“A passion fuelled effort to rebirth the retro era break-out genre. Next to Arkanoid, Beautiful Bricks is easily the most impressive game of this genre I’ve come across. The amount of content and play styles on offer make it a worthwhile addition to ones collection.” – Indie Game Buzz Editor
Paddle jumping, 4 player co-op, physics-based ball behaviour and intense boss battles are just a few of the innovative features in Beautiful Bricks. I designed Beautiful Bricks to be the ultimate brick breaker. I say ‘ultimate’ because I doubt if anyone else would put this much effort into a brick breaker. Brick breaker games, despite a few titles, are often an unloved genre developed as a programmer’s learning tool rather than a game to be enjoyed by others. Beautiful Bricks has been my attempt to address this and ‘re-invent’ the genre.
A full list of Beautiful Bricks features includes:
- 1 – 4 simultaneous players
- 230 levels and 15 challenging boss battles
- 40+ power-ups
- unique physic-based ball movement and ability to have the paddle jump
- play with keyboard, mouse or gamepad
- co-operative and competitive multiplayer modes
- special game modes: Endless, Boss Rush, Invader and Marathon
- 8-bit style graphics and sound
- tracker .MOD “chiptune” style music
- locally saveable high scores and achievements
- unlockable secrets and hidden content
Beautiful Bricks is a ‘retro-like’; it takes inspiration from the past and uses that as a basis to create something new, exciting and innovative. The things I have taken from the classic arcade and home 8 and 16 bit gaming include: true arcade challenge, the use of a credit based system, three letter high-scores, the little pop up messages unique to an amiga game and, of course, the chunky pixel graphics and chiptune soundtrack. Modern advances are obvious in the ball behaviour, paddle movement, the ‘sector based’ level sequencing, some of the unique power-ups, the multi-player aspect and the vast options and game modes to support the gameplay.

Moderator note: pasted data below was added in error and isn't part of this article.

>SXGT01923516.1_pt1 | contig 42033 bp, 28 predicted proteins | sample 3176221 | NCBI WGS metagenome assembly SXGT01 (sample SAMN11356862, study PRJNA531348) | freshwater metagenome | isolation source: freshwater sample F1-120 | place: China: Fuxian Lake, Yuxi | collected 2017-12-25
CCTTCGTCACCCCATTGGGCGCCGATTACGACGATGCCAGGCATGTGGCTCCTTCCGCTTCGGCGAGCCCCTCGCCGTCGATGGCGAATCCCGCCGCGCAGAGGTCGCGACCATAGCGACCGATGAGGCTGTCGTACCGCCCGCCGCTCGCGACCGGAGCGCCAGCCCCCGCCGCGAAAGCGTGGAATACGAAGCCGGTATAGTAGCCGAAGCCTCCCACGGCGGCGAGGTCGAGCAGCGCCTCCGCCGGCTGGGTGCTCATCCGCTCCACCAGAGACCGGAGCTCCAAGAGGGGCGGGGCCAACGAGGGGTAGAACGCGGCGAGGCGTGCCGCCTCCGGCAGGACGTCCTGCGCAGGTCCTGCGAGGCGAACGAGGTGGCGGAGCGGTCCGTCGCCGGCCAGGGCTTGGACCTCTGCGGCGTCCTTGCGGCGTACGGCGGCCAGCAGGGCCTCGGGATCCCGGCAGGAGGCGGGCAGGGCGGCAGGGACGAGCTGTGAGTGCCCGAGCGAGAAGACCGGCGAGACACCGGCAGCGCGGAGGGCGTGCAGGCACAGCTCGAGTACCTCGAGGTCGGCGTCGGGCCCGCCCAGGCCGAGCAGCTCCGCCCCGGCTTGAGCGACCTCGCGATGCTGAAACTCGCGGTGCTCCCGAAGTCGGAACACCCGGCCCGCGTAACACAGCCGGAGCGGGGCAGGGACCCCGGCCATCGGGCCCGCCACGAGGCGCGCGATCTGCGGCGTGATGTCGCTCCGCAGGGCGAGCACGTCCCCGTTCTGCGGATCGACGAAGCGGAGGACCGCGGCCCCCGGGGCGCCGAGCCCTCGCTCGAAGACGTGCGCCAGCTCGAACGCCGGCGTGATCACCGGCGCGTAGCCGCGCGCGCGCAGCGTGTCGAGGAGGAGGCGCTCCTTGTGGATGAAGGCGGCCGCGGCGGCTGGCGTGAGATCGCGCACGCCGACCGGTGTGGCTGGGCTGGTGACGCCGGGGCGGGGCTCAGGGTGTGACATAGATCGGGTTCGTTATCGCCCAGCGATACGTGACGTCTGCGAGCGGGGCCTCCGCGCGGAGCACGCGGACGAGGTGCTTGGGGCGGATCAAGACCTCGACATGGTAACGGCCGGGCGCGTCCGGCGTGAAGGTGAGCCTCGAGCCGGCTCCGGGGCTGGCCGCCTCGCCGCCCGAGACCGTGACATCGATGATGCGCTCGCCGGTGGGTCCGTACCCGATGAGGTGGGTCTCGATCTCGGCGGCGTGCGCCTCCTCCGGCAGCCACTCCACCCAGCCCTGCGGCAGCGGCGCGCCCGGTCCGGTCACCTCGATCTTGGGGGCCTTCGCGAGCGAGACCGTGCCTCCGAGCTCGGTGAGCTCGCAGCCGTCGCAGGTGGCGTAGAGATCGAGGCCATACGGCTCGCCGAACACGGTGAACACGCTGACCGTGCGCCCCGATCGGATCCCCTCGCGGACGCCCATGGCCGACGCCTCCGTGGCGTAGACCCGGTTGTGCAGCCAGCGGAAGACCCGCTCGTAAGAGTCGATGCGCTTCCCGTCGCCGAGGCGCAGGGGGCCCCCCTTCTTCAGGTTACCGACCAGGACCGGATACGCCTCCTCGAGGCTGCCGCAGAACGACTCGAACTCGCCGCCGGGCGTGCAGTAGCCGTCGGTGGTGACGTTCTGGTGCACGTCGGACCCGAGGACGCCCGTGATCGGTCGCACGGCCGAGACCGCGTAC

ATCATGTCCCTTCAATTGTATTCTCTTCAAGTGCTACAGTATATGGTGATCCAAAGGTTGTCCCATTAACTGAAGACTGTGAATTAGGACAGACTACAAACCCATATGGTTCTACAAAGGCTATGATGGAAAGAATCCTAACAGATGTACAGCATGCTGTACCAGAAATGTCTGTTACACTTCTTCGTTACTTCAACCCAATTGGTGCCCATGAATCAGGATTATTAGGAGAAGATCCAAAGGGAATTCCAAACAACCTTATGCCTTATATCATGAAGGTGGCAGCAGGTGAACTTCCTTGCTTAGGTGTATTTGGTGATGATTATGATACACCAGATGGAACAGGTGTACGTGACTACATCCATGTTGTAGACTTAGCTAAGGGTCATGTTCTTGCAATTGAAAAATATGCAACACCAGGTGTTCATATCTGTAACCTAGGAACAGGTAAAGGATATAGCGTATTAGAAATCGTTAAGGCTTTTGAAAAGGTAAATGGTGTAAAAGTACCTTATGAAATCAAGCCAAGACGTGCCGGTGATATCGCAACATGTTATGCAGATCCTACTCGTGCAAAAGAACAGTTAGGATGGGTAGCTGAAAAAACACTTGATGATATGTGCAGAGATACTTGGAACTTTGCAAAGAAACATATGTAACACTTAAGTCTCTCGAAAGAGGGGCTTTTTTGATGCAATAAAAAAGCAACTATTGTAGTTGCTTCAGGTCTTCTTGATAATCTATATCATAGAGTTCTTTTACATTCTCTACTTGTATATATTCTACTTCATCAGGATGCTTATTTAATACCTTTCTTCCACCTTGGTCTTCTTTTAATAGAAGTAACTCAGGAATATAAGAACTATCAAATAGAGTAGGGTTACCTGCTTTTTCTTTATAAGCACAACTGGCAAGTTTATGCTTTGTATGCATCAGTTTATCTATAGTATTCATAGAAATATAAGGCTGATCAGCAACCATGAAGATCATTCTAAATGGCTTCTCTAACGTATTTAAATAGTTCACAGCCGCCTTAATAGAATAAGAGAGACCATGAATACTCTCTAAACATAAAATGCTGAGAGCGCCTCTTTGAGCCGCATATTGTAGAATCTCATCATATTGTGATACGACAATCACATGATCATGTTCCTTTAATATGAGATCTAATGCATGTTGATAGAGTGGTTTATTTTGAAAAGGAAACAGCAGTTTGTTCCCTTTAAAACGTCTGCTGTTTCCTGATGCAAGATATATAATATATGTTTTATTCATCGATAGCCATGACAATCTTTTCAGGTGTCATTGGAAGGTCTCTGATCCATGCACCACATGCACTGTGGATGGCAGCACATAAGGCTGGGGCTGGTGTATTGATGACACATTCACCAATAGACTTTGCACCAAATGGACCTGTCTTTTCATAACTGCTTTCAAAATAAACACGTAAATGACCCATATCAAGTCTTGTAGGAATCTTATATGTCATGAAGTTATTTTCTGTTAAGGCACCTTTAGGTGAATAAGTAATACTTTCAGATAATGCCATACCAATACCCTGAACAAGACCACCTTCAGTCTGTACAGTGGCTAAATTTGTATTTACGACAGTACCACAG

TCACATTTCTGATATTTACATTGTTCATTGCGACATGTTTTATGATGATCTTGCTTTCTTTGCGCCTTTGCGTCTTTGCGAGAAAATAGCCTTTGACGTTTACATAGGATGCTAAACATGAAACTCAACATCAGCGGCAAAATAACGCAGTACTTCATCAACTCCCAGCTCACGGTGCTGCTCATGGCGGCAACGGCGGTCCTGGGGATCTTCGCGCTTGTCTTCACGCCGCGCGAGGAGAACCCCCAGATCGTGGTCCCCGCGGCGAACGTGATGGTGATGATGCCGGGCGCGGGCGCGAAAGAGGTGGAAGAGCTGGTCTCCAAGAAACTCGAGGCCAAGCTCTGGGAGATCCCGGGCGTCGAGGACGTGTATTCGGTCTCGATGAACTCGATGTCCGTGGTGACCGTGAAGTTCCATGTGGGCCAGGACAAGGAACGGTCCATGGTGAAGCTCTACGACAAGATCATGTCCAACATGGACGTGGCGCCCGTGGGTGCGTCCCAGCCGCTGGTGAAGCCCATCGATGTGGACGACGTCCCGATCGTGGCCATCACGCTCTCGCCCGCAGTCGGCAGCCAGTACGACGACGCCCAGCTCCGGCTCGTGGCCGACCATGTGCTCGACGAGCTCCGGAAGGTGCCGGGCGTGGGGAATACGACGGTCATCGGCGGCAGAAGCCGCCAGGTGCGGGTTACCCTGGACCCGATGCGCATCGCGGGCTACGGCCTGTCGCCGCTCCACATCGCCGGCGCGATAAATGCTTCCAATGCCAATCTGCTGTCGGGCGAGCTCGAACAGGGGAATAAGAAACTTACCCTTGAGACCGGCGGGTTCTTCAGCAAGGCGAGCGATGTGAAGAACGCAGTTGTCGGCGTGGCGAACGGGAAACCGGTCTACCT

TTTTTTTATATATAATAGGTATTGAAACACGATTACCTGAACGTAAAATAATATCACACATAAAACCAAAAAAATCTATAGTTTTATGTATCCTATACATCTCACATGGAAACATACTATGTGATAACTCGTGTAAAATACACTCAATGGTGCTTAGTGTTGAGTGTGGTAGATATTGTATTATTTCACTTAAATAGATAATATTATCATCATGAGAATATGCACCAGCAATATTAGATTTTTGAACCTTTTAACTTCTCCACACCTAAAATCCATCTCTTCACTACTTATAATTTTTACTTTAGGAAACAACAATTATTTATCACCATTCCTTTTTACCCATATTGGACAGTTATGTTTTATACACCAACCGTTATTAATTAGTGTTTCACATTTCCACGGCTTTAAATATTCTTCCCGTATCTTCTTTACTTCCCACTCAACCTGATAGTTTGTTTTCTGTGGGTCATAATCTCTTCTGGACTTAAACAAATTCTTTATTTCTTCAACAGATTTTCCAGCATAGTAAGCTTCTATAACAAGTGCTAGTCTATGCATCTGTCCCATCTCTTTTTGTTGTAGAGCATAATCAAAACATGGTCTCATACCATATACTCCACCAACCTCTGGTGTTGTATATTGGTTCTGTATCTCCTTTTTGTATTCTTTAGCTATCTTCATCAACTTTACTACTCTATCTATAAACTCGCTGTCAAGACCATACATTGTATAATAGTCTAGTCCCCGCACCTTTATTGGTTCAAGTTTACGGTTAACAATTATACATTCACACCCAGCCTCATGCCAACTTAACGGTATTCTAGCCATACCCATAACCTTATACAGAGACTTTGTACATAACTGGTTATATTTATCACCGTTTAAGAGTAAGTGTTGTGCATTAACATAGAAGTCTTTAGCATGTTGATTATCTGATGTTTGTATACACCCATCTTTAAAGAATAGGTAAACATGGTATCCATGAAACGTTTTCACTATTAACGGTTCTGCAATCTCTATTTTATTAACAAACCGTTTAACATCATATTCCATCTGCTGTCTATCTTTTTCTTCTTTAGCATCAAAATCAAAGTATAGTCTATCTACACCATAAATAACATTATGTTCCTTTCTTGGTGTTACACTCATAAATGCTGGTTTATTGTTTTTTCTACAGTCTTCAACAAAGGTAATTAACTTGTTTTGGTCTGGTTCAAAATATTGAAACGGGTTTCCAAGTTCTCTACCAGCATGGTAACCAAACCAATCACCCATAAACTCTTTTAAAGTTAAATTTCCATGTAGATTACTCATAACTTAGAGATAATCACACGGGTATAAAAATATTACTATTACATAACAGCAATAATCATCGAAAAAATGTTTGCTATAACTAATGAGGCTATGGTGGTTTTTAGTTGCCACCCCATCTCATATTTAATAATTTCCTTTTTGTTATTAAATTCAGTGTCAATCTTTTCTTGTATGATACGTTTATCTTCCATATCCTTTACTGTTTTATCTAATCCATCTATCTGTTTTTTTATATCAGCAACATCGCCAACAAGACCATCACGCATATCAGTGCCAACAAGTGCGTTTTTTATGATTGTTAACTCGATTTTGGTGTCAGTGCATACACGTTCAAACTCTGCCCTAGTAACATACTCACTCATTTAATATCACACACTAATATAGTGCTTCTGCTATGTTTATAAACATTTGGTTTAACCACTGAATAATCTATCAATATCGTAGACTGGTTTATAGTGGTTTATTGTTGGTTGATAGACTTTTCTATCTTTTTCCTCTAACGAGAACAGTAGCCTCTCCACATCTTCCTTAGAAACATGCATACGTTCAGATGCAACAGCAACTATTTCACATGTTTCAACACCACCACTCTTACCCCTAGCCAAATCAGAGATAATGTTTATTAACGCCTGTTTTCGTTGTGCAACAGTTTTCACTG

Now that you know the point of my game, you should be able to decide if it is right for you or not. Recently I released it on Steam and Itch.io so please check it out. Steam page.
But if you are interested in some of the nuances of the game and its design. I’ll focus on three things: the ball physics and paddle movement, how multiplayer change the experience and the slight ‘rougelike’ quality of the main game.
I thought it would be neat if this game had a ball that had gravity so that you could really aim and take control of it. I had purchased a pinball machine about the same time as I started developing the game and so Inspiration for the unique ball physics came from real life pinball. Early testing of this idea felt great but the ball movement is a paradox. It’s meant to appear more natural by having ‘gravity’ yet, if the ball rested on top of bricks, it could easily get stuck. That meant there had to be a lot of tweaking to make it feel ‘right’. It’s not like life, but it’s okay; this is an arcade game! The ball movement changes the gameplay. The pace of the game quickens. Lobbing that perfect shot is easier and feels more rewarding. There is a more fluid flow between the paddle and the ball and this, of course, makes the game truly unique among other games in its genre.